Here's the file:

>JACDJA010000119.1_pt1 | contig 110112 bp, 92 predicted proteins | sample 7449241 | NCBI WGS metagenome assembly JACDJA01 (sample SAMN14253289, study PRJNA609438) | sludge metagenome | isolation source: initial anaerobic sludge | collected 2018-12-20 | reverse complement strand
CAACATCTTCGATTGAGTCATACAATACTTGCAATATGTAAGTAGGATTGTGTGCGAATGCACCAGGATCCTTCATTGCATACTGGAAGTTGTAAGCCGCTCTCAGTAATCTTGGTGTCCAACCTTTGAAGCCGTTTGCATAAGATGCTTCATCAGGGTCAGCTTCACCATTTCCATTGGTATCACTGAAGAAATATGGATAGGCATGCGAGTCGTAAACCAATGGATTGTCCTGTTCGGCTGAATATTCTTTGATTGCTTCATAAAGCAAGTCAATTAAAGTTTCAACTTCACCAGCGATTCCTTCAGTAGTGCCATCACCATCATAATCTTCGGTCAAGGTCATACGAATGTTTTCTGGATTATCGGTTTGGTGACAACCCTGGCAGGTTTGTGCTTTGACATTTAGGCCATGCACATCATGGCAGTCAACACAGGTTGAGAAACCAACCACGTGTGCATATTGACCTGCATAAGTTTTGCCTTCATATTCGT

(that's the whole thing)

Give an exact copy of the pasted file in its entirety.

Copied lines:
>JACDJA010000119.1_pt1 | contig 110112 bp, 92 predicted proteins | sample 7449241 | NCBI WGS metagenome assembly JACDJA01 (sample SAMN14253289, study PRJNA609438) | sludge metagenome | isolation source: initial anaerobic sludge | collected 2018-12-20 | reverse complement strand
CAACATCTTCGATTGAGTCATACAATACTTGCAATATGTAAGTAGGATTGTGTGCGAATGCACCAGGATCCTTCATTGCATACTGGAAGTTGTAAGCCGCTCTCAGTAATCTTGGTGTCCAACCTTTGAAGCCGTTTGCATAAGATGCTTCATCAGGGTCAGCTTCACCATTTCCATTGGTATCACTGAAGAAATATGGATAGGCATGCGAGTCGTAAACCAATGGATTGTCCTGTTCGGCTGAATATTCTTTGATTGCTTCATAAAGCAAGTCAATTAAAGTTTCAACTTCACCAGCGATTCCTTCAGTAGTGCCATCACCATCATAATCTTCGGTCAAGGTCATACGAATGTTTTCTGGATTATCGGTTTGGTGACAACCCTGGCAGGTTTGTGCTTTGACATTTAGGCCATGCACATCATGGCAGTCAACACAGGTTGAGAAACCAACCACGTGTGCATATTGACCTGCATAAGTTTTGCCTTCATATTCGT